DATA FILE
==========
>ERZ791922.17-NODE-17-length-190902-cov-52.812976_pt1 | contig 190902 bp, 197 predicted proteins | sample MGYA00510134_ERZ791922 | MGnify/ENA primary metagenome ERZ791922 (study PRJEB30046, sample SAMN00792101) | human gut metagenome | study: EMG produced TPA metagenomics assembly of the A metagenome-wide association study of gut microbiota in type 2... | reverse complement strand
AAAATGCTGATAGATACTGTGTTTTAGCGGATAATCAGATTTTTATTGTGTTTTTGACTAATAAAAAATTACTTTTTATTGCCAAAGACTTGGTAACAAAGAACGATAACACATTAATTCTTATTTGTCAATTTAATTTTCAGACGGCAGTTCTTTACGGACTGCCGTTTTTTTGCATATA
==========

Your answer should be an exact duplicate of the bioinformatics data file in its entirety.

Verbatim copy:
>ERZ791922.17-NODE-17-length-190902-cov-52.812976_pt1 | contig 190902 bp, 197 predicted proteins | sample MGYA00510134_ERZ791922 | MGnify/ENA primary metagenome ERZ791922 (study PRJEB30046, sample SAMN00792101) | human gut metagenome | study: EMG produced TPA metagenomics assembly of the A metagenome-wide association study of gut microbiota in type 2... | reverse complement strand
AAAATGCTGATAGATACTGTGTTTTAGCGGATAATCAGATTTTTATTGTGTTTTTGACTAATAAAAAATTACTTTTTATTGCCAAAGACTTGGTAACAAAGAACGATAACACATTAATTCTTATTTGTCAATTTAATTTTCAGACGGCAGTTCTTTACGGACTGCCGTTTTTTTGCATATA